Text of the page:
According to Canadian regulators, marijuana companies are failing to provide even the most basic financial information to shareholders, including most everything from production cost to fair value assessments.
The Canadian Securities Administrators concluded in a statement made Wednesday that every one of the 70 companies they reviewed failed to meet the disclosure requirements. They often failed to provide enough information for an investor to get a scope of their financial performance.
The CSA, an umbrella group for provincial regulators, said: “The cannabis industry has benefited from increasingly permissive legal frameworks and has grown significantly as an emerging public-market sector. Our review identified industry-specific disclosure deficiencies, which are notable given the recent rapid growth of this industry.”
Among those with operations in the United States, 74% failed to provide sufficient information about the risks of operating where marijuana is still illegal federally. Every licensed producer reviewed needed to make improvements to their fair value-related disclosures.
On the bright side, the CSA said that all issuers took immediate action to improve their reporting when the deficiencies were revealed.
There are currently more than 135 publicly traded marijuana companies operating in Canada. These companies have a combined market value that’s higher than C$60 billion ($46 billion). The reporting standards required in Canada, the International Financial Reporting Standards, favor the model used by the agricultural industry. This fair-value model requires companies to assign a value to their cannabis plants while they’re still being grown.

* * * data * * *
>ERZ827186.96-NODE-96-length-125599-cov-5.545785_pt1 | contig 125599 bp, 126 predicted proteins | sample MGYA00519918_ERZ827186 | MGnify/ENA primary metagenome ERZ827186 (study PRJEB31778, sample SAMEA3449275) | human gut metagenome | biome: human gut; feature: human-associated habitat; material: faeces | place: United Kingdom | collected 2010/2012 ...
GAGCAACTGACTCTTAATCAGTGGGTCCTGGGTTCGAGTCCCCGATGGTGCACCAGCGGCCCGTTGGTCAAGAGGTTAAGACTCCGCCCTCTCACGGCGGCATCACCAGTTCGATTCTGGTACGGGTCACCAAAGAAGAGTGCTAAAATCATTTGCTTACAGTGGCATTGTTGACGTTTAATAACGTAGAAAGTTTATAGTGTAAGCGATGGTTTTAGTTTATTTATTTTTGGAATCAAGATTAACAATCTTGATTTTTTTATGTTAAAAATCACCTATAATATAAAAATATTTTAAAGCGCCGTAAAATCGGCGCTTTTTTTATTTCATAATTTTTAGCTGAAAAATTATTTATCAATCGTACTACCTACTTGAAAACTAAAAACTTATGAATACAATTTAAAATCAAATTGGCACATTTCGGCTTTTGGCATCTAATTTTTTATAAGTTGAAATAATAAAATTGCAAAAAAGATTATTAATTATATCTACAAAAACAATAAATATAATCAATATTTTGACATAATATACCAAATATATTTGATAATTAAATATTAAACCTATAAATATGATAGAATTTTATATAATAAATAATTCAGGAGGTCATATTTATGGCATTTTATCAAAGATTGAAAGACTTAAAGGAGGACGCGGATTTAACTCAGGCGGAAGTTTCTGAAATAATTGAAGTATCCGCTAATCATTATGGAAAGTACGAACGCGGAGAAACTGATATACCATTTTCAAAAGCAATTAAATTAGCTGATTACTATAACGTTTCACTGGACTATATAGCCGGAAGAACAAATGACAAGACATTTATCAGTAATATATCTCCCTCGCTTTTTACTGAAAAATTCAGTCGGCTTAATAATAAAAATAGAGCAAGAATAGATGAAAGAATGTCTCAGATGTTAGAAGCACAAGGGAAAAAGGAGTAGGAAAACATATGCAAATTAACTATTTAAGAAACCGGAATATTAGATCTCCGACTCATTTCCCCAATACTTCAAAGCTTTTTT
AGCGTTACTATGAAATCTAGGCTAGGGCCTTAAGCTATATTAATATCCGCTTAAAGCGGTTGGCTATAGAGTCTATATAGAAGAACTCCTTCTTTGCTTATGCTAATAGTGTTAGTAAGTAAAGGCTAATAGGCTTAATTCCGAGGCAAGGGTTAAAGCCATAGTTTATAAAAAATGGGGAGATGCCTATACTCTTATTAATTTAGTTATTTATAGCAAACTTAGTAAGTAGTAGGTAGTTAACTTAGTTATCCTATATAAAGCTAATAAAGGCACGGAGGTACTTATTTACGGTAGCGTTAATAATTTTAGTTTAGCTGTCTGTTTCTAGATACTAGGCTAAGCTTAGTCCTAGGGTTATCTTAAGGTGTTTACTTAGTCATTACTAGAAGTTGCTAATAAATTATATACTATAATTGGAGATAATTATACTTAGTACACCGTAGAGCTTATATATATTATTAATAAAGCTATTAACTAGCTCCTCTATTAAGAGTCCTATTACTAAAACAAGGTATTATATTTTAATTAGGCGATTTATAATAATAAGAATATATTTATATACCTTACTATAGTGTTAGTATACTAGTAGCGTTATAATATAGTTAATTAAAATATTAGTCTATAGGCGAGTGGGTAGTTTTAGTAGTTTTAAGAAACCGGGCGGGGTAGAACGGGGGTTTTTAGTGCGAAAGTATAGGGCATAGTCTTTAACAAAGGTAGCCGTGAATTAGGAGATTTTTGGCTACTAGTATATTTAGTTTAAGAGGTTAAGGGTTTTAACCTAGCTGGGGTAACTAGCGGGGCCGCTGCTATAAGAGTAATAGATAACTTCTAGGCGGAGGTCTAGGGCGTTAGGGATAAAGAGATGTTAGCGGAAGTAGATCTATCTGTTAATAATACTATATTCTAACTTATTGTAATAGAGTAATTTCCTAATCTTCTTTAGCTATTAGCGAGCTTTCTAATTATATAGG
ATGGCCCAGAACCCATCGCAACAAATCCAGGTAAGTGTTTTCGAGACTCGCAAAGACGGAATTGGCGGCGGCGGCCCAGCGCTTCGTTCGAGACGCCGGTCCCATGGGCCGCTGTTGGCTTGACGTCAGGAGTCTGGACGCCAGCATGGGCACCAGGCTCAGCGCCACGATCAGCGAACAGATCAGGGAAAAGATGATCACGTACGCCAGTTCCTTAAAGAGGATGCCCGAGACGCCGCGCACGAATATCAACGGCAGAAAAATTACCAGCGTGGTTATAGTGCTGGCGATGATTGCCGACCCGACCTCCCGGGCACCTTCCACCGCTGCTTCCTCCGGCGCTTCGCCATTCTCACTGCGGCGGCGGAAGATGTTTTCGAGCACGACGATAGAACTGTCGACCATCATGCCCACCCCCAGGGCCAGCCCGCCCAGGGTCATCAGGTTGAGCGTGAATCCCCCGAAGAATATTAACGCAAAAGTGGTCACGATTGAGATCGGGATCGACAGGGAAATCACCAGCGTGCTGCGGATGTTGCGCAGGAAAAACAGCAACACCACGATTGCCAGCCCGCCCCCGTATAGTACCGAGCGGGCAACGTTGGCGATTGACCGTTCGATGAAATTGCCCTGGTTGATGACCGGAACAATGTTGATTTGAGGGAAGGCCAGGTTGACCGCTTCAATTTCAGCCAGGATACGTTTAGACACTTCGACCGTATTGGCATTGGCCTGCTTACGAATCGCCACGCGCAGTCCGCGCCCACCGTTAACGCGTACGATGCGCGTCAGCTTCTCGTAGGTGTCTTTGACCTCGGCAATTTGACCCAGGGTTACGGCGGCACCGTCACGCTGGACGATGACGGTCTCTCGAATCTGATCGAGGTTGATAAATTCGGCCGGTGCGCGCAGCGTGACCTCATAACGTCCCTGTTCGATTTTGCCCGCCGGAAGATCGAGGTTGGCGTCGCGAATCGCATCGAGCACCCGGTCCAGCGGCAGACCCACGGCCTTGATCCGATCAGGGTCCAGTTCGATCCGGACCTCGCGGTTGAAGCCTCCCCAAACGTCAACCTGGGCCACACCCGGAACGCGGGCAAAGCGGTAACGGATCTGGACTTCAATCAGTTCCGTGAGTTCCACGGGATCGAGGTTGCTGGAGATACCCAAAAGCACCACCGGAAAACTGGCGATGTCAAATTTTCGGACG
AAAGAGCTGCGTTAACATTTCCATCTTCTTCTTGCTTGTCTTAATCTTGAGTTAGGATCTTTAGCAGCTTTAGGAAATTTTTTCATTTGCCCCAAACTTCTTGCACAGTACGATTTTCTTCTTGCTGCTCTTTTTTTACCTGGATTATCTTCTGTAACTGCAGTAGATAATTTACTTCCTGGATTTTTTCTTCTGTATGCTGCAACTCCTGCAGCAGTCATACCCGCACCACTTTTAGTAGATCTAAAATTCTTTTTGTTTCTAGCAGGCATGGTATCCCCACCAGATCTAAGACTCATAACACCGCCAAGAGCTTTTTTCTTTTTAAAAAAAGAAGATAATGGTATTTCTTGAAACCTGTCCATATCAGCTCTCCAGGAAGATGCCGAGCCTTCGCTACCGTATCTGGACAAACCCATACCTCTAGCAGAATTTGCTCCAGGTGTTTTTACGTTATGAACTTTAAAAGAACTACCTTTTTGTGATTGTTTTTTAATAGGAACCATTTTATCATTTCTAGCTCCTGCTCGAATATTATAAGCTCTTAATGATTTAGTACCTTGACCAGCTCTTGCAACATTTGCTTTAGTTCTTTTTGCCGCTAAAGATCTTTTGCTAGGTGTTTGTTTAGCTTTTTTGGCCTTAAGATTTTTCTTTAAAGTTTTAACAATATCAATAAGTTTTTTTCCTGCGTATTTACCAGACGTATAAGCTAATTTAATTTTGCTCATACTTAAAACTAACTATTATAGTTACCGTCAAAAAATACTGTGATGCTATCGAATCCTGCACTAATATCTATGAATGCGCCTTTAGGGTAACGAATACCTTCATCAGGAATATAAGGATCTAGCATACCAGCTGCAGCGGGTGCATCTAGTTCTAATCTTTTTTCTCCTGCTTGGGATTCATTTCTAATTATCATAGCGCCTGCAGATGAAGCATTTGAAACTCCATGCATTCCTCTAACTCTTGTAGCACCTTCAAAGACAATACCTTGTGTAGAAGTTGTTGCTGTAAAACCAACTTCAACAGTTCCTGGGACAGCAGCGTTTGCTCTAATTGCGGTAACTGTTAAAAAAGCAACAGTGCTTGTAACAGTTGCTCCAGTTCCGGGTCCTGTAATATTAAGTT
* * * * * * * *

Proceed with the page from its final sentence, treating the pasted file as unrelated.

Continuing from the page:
In their review, the CSA determined that about 71% of these producers hadn’t separately disclosed all of their fair value amounts, making it hard for investors to determine the company’s sales costs.
“It is critical for investors to be able to understand how much it costs a company to produce its product,” regulators said.
According to the CSA, the processes and assumptions used by the marijuana companies to determine the fair value of their plants were found to be “subjective and involve significant judgments.” Every producer was found to have failed in adequately disclosing all assumptions made in determining their fair-value numbers.
The same was found to be true for production costs. Some financial reports stated that the cost per gram referred to a gram that was sold, while others said it referred to a gram that was harvested. Many companies also failed to provide the information of the total grams of dried cannabis they needed to produce their cannabis oils.
The CSA will continue to monitor these companies’ financial reporting. Those issuers found to still not be providing adequate information may be subject to regulatory action.